Following Buddha's footsteps in Bihar

6:12 pm

After giving his first two sermons at Sarnath, Buddha returned to Gaya and then moved present day Rajgir, Vaishali, Keshariya. Giving sermons at different places and spreading his noble truths, he start wandering again and moving different regions of Bihar.

Therefore in order to experience or trace the Siddhartha or Buddha's journey and associated tales in different parts of Bihar, we started our expedition Bihar Beyond Imagination and followed his footsteps. So let us start accounting his journey.

Bramhajoni Hills ( Gayasisa)

After setting in motion the wheel of Dhamma in Sarnath, Buddha returned to Gaya and taught the Dhamma to the eminent Kassapa brothers- Uruvela, Nadi & Gaya and their thousand disciples. Uruvela Kassapa, a matted haired worshiper, was considered to be one of the foremost spiritual authorities at that time. Knowing the mendicant's mind, Buddha skillfully performed a series of super-normal feats such as reading Uruvela's mind, splitting 500 wooden logs in an instant, remaining unharmed during great flood and taming a fierce naga. After impressed by Buddha's words a few days later Buddha summoned the bhikkus to the Gayasisa mountain and delivered his third sermon-The Fire Sermon.

Mahabodhi Temple & Seven Sacred Places

After three days and and three nights, Siddhartha attained Enlightenment and answer that he had sought. At that location a temple was built by Emperor Ashoka in around 260 BCE. The Buddha then spent seven succeeding weeks at seven different spots in the vicinity, meditating and considering his experience. Several specific places inside the Mahabodhi Temple relate to the traditions surrounding these seven weeks.

The first week was spent under the Bodhi Tree.

During the second week, Buddha remained standing and stared uninterrupted at the Bodhi Tree. This spot is marked by Animeshlocha Stupa.

In the third week it is said that Buddha have walked back and forth between the location of the Animeshlocha Stupa and the Bodhi Tree. According to the legend, Lotus flowers sprung up along this route, which is now called "RatnaChakrama" or "The Jewel Walk".

He spent the fourth week near Ratnagar Chaitya, to the North-East side.

During the fifth week, Buddha answered in details to the queries of Brahmans under the Ajapala Nigodh Tree, now marked by a Pillar.

He spent the sixth week next to the Lotus pond.

He spent the seventh week under the Rajayatna Tree.

Pragbodhi Cave ( Dungeshawari Mountain)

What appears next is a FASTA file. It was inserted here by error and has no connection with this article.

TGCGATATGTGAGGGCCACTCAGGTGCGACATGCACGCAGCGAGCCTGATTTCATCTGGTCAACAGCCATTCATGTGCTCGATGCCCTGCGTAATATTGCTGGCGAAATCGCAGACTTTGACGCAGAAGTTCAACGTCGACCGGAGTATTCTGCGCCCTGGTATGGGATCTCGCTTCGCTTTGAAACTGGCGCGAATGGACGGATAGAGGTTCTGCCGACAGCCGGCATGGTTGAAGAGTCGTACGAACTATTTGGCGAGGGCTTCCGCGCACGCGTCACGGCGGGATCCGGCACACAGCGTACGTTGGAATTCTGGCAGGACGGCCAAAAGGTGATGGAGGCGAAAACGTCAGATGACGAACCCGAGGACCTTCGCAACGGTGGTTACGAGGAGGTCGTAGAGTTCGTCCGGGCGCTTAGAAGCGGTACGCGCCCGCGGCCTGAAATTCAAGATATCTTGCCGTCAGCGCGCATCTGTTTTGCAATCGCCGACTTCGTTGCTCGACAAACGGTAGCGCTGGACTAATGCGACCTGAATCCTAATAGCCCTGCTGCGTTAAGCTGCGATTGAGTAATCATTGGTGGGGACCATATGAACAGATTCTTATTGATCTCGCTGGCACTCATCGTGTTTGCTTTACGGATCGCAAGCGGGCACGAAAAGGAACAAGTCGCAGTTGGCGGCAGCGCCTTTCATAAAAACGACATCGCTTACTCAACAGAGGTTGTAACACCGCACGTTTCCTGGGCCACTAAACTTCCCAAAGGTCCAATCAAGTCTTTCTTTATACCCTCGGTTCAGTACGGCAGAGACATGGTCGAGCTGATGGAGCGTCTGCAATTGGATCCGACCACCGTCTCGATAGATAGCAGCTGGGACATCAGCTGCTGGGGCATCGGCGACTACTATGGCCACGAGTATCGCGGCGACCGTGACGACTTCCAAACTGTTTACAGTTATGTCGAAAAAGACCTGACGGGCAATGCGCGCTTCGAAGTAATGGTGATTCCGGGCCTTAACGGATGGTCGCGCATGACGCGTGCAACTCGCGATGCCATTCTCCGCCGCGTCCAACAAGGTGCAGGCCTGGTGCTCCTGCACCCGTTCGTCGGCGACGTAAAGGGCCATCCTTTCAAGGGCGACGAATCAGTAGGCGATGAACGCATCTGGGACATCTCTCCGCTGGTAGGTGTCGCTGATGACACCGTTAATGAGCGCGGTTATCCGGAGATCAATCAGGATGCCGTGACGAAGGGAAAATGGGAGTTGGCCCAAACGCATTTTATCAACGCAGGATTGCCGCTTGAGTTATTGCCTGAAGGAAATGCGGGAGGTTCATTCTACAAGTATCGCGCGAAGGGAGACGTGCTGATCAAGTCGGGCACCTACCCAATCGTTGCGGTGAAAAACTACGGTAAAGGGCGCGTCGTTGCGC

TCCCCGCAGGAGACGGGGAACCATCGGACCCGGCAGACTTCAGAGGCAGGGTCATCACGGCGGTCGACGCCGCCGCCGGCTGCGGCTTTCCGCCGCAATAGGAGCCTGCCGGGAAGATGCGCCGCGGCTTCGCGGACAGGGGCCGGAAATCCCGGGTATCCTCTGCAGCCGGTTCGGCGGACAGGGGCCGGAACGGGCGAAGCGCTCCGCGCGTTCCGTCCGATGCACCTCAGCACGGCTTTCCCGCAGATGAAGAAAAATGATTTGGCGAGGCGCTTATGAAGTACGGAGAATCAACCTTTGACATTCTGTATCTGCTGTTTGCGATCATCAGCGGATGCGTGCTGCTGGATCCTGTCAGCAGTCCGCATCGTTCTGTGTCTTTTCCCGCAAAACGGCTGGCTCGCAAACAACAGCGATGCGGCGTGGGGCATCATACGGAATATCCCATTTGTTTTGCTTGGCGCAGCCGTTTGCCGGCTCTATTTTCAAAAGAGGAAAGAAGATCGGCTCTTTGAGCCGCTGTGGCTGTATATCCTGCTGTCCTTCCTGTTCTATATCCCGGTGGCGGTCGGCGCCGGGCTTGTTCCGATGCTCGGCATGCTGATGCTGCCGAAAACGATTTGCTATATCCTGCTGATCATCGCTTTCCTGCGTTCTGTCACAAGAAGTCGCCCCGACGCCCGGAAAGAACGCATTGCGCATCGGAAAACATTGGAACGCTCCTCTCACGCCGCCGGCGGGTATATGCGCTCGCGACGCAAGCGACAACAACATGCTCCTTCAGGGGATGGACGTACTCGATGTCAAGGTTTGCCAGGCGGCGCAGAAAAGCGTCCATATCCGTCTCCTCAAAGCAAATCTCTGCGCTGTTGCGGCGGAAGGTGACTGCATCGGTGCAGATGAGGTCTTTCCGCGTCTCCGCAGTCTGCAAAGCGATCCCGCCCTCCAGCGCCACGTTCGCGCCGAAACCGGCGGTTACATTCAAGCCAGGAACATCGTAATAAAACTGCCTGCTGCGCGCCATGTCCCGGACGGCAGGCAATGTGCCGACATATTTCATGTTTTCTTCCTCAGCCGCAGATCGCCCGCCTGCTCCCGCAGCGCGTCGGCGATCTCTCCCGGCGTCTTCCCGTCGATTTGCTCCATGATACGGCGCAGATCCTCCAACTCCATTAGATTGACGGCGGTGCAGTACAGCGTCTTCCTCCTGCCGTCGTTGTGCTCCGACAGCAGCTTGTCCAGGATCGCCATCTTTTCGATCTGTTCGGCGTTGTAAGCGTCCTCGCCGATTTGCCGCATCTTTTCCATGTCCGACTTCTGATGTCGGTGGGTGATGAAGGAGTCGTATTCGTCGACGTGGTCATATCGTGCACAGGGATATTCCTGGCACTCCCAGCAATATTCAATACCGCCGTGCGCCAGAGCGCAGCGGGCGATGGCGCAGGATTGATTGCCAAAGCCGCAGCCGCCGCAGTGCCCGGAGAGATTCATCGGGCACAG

Dissatisfied, Siddhartha continue wandering in the search of Truth and Enlightenment and while passing through the Magadh region, he eventually arrived at the modern day Pragbodhi Hills (Dungeshwari Mountain) located near modern day Gaya and found serene forest on a hill for meditation. In tune with the time, Siddhartha indulged in intense human struggle to practice all forms of severe austerities and self-mortification for six long years. 
In this six years his golden skin dried up, his muscles shrunken, and his eyes shunked deep into their shokets. He became a living skeleton and almost neared his death. The black stone statue of an emaciated Siddhartha in the Mahakala Cave in Pragbodhi hills (Dungeshwari Mountain) stands testimony to his extreme austerities.


After renouncing the extreme practise, Siddhartha came down from Dungeshwari Mountain and bathed in a Niranjan river flowing near and sat down under the Peepal tree. Same time a village women named Sujata, who after getting blessed with child was offering rice milk to everyone. Seeing Siddhartha under Peepal tree she thought him as a Vriksha Devta (Tree deity) and offered him also a bowl of sweetened Kheer (rice-milk). Siddhartha accepted that kheer and moistened his mouth and throat. 

The five companions, who had lived with Siddhartha for last six years were disappointed after seeing Siddhartha receiving food from the hands of a women. They all left Siddhartha believing that he had reverted to a life of luxury. Seeing them leave, Siddhartha felt sorry for their lack of confidence in him but he didn't gave up about being alone.

Barabar & Nagarjuni Hills

The first man made cave of Brabar and Nagarjuni, around 42 Km from Gaya are wonderful examples of early cave architecture. In the 12th year after his coronation, King Ashoka had a stupa built on the top of Barabar Hills to commemorate the spot where the Buddha enjoyed meditating throughout the night. Ashoka also ordered the Barabar caves to be cut out for Ajivikas, a sect founded by Makkhali Gosala.

Jethian Village

Shortly after shaving off his hair and donning the earth colour mendicants robe Siddhartha walked for more than 500 Km from Keshariya to Rajagriha in search of Truth and Enlightenment. In Rajagriha, King Bimbisara saw Siddhartha walking through the town and approached him and offered him a high position in his court. Siddhartha politely declined saying that he had already severed his ties in search of liberation and could not return to the world of illusion. The king then requested Siddhartha to come back and show the way, once he had experienced it. Siddhartha promised and seven years after he attained Buddha hood, he returned to Rajagriha to teach the Dhamma. 

Jethian was the place where King Bimbisara welcomed Buddha and their 1000 fire worshippers turned bhikkus. The Buddha was glad to see his old friends and he taught the king and his ministers the teachings on benefits of charity, ethics as a foundation for liberation, the harm of over indulgence in sensual pleasure and four noble truths. 

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The Buddha mandala at Jethian village marks the spot where Buddha was received by King Bimbisara. 

Bamboo Grove ( Veluvana; Venu Vana)